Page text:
Hawai‘i Herald Columnist
One day you are checking your plants and notice white fluff. Upon closer inspection, you notice some of the white fluff is traveling up and down the stem while other white fluff is just hanging out in the leaf axils. These may be two different insects that look alike but do very different things.
GOOD BUG: Mealybug destroyer (cryptolaemus montrouzieri)
This insect does what its name says. It feeds on mealybugs (and other pests). The insect goes through a complete metamorphosis, meaning the larvae stage looks different from the adult. The adult is a lady beetle with a blackish body and orange-brown head that is 3-4mm long (1/8in – 1/6in). The larval stage looks similar to a mealybug but is twice the size of an adult mealybug and actively moves around in search for food. It is covered in shaggy white “hairs” or filaments, which makes them look like they are having a bad hair day. Both the adults and young larvae feed on insect eggs while the older larvae (pictured here) will eat mealybugs and some aphids and scale. See the links in the resources below for more information.
BAD BUG: Mealybug (family pseudococcidae)
This insect goes through several molts from egg to adult. Adults are 3-4.5mm (1/8in-1/ in) with short “hairs” or filaments around the sides of the body and two to four longer filaments at their rear. The newly hatched nymphs are in the “crawler” stage where they actively move around in search of a place to feed. The older nymph stages and adults can move, but tend not to travel very far or quickly. All life stages feed on plants by sucking plant juice from the leaves. As a result, mealybugs excrete a sticky “honeydew” that ants feed on and sooty mold likes to grow on leaving a black film on leaves.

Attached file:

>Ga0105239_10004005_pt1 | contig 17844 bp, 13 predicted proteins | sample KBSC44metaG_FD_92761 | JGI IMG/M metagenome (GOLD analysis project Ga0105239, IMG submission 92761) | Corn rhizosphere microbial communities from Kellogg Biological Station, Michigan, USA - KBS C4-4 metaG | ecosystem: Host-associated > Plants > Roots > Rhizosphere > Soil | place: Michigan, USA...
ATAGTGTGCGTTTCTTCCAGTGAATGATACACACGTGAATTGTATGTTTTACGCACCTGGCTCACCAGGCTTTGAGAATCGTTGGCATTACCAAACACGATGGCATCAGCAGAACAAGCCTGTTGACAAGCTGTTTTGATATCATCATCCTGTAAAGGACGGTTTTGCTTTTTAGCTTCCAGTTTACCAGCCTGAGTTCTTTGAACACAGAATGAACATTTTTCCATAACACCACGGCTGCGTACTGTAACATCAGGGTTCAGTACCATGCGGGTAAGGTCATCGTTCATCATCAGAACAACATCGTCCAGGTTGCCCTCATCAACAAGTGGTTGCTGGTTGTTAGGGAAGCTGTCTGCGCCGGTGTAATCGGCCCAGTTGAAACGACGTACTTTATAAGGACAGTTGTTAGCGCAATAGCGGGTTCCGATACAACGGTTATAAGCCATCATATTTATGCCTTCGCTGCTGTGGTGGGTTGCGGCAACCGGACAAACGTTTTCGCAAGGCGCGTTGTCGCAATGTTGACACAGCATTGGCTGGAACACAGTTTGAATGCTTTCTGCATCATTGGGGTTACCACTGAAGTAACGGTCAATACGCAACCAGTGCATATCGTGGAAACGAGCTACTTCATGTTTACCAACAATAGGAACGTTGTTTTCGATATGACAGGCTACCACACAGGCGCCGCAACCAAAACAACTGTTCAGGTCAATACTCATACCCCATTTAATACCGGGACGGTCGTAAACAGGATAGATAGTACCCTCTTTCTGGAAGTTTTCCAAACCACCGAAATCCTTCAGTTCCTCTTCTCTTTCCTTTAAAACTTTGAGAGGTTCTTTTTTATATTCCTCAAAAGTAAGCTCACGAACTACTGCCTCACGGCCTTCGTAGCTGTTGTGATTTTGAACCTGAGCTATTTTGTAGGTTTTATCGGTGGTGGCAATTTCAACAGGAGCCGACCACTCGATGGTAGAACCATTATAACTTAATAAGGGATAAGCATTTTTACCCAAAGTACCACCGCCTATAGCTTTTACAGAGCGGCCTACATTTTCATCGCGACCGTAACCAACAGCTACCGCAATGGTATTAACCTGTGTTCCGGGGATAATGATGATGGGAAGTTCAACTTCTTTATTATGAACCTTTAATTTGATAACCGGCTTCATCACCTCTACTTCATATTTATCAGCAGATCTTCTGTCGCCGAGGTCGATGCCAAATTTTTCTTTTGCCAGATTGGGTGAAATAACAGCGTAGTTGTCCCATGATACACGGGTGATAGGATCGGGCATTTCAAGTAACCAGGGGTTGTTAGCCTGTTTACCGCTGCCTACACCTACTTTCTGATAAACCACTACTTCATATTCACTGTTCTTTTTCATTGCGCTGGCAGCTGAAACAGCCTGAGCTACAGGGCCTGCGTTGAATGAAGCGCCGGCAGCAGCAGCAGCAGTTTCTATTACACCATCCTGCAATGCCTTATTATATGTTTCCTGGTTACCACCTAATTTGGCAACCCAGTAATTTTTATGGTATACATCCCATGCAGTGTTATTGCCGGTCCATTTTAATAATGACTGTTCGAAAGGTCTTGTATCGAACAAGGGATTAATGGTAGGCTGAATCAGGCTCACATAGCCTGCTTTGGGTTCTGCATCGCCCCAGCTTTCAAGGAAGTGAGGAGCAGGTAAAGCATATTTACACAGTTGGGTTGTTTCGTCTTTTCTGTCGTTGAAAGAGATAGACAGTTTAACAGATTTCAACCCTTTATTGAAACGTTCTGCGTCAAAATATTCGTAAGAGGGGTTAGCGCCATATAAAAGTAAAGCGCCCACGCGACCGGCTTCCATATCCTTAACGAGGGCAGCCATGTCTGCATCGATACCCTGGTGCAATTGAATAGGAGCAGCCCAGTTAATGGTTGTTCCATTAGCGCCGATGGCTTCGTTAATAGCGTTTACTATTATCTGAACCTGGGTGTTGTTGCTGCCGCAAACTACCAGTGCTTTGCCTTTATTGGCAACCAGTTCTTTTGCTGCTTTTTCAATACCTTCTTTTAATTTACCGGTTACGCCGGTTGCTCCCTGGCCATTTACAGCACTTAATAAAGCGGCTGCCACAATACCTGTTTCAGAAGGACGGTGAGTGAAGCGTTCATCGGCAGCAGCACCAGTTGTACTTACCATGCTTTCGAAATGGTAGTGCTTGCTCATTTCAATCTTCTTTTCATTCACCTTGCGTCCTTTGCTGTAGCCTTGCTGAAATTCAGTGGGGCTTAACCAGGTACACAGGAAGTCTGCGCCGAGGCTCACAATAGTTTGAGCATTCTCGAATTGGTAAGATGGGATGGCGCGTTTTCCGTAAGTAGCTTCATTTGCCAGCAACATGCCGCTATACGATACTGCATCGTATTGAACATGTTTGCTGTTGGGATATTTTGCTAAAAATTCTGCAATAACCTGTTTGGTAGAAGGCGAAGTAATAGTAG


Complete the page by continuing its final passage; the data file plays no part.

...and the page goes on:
Control of mealybugs
Treat your plants after you have accurately identified the pests as mealybugs. If the infestation is really bad, it may be worthwhile to cut off the heavily infested areas and disposing it in the trash (not compost pile). Hosing the pest off with sharp streams of water may temporarily solve the problem. If you only notice a few on your houseplant, you can try dabbing it with rubbing alcohol. Appropriate insecticidal soaps or horticultural oils can also be used once you tested to see if it is safe to use on your plants without damage. Check and follow all label instructions.
Beneficial insects in the garden: #15 Mealybug Destroyer (tamu.edu):
Mealybug Destroyer/UC Statewide IPM Program (UC IPM) (ucanr.edu): ipm.ucanr.edu/PMG/PESTNOTES/pn74174.html
Cryptolaemus montrouzieri (cornell.edu): biocontrol.entomology.cornell.edu/predators/Cryptolaemus.php
Hawaii Master Gardener Program: FAQ:
Amy Tsuneyoshi grew up playing in the mud and still finds joy in getting her hands in the soil. She grows a variety of edible and ornamental plants in her urban jungle as well as Native Hawaiian plants. She has a degree in horticulture from the University of Hawai’i at Mänoa and is currently the President of the Friends of Hälawa Xeriscape Garden.